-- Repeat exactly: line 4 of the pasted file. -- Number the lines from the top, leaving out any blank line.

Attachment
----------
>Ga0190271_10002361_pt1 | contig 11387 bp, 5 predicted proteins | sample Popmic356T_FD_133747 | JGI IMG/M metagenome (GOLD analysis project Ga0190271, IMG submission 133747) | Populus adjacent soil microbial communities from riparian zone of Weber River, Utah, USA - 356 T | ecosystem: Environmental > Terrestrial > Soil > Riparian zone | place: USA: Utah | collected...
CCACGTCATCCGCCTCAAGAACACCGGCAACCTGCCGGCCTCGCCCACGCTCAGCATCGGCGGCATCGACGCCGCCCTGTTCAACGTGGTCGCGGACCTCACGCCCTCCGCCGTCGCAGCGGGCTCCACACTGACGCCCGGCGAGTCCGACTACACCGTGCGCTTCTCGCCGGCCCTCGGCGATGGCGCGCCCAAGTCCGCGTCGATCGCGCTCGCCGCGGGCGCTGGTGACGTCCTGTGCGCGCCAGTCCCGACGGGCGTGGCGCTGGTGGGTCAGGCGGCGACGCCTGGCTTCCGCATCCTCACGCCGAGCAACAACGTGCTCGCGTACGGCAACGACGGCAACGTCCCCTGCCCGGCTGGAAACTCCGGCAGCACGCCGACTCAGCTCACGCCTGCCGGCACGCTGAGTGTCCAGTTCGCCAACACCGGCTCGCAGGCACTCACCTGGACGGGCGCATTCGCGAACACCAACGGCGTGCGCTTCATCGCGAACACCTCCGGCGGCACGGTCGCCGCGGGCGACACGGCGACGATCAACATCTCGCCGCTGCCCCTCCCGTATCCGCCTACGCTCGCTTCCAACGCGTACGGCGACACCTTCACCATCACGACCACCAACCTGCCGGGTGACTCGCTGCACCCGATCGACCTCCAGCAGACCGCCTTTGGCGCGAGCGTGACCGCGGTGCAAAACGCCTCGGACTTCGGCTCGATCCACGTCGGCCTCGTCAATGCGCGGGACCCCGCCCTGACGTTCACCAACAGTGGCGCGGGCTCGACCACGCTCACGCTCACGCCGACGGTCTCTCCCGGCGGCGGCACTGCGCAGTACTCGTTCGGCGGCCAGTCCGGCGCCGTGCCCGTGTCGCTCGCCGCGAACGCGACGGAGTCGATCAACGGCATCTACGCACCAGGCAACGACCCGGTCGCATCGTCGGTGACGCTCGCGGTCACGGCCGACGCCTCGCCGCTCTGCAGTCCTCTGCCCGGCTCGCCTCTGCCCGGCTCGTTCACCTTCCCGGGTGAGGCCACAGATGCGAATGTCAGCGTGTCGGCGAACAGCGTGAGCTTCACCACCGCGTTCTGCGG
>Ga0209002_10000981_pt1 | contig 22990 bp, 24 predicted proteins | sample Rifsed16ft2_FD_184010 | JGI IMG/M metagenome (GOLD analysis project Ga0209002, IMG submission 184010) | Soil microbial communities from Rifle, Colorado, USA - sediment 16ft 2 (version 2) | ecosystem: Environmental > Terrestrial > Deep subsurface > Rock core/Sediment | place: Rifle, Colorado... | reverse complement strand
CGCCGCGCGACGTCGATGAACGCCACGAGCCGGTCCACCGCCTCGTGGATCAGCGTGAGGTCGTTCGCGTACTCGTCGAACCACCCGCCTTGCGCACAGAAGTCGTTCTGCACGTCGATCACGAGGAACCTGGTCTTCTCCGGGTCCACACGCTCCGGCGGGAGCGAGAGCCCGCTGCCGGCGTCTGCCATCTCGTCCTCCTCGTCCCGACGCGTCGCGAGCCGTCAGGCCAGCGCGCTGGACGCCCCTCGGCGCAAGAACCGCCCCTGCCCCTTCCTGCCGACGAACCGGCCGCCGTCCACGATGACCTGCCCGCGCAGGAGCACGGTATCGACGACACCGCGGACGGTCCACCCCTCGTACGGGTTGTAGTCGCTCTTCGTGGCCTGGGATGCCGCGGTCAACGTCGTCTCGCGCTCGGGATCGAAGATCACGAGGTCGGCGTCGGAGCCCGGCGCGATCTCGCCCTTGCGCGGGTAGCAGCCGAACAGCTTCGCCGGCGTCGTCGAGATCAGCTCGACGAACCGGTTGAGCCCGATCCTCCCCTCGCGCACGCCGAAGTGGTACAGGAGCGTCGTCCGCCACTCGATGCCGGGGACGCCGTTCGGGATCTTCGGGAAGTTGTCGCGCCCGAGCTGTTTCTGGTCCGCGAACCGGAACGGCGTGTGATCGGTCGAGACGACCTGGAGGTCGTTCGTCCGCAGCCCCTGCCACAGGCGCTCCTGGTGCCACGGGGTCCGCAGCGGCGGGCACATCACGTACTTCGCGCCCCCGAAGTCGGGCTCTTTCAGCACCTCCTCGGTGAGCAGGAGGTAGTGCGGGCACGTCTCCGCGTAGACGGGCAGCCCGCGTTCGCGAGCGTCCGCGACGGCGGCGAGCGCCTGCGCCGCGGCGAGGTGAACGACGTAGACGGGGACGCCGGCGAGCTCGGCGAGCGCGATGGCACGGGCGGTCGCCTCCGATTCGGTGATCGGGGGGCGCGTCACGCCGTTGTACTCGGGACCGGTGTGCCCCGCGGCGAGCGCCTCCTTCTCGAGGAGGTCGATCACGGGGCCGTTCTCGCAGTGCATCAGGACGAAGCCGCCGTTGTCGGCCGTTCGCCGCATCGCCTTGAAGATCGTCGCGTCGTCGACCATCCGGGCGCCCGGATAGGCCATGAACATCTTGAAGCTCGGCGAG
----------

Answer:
CGCCGCGCGACGTCGATGAACGCCACGAGCCGGTCCACCGCCTCGTGGATCAGCGTGAGGTCGTTCGCGTACTCGTCGAACCACCCGCCTTGCGCACAGAAGTCGTTCTGCACGTCGATCACGAGGAACCTGGTCTTCTCCGGGTCCACACGCTCCGGCGGGAGCGAGAGCCCGCTGCCGGCGTCTGCCATCTCGTCCTCCTCGTCCCGACGCGTCGCGAGCCGTCAGGCCAGCGCGCTGGACGCCCCTCGGCGCAAGAACCGCCCCTGCCCCTTCCTGCCGACGAACCGGCCGCCGTCCACGATGACCTGCCCGCGCAGGAGCACGGTATCGACGACACCGCGGACGGTCCACCCCTCGTACGGGTTGTAGTCGCTCTTCGTGGCCTGGGATGCCGCGGTCAACGTCGTCTCGCGCTCGGGATCGAAGATCACGAGGTCGGCGTCGGAGCCCGGCGCGATCTCGCCCTTGCGCGGGTAGCAGCCGAACAGCTTCGCCGGCGTCGTCGAGATCAGCTCGACGAACCGGTTGAGCCCGATCCTCCCCTCGCGCACGCCGAAGTGGTACAGGAGCGTCGTCCGCCACTCGATGCCGGGGACGCCGTTCGGGATCTTCGGGAAGTTGTCGCGCCCGAGCTGTTTCTGGTCCGCGAACCGGAACGGCGTGTGATCGGTCGAGACGACCTGGAGGTCGTTCGTCCGCAGCCCCTGCCACAGGCGCTCCTGGTGCCACGGGGTCCGCAGCGGCGGGCACATCACGTACTTCGCGCCCCCGAAGTCGGGCTCTTTCAGCACCTCCTCGGTGAGCAGGAGGTAGTGCGGGCACGTCTCCGCGTAGACGGGCAGCCCGCGTTCGCGAGCGTCCGCGACGGCGGCGAGCGCCTGCGCCGCGGCGAGGTGAACGACGTAGACGGGGACGCCGGCGAGCTCGGCGAGCGCGATGGCACGGGCGGTCGCCTCCGATTCGGTGATCGGGGGGCGCGTCACGCCGTTGTACTCGGGACCGGTGTGCCCCGCGGCGAGCGCCTCCTTCTCGAGGAGGTCGATCACGGGGCCGTTCTCGCAGTGCATCAGGACGAAGCCGCCGTTGTCGGCCGTTCGCCGCATCGCCTTGAAGATCGTCGCGTCGTCGACCATCCGGGCGCCCGGATAGGCCATGAACATCTTGAAGCTCGGCGAG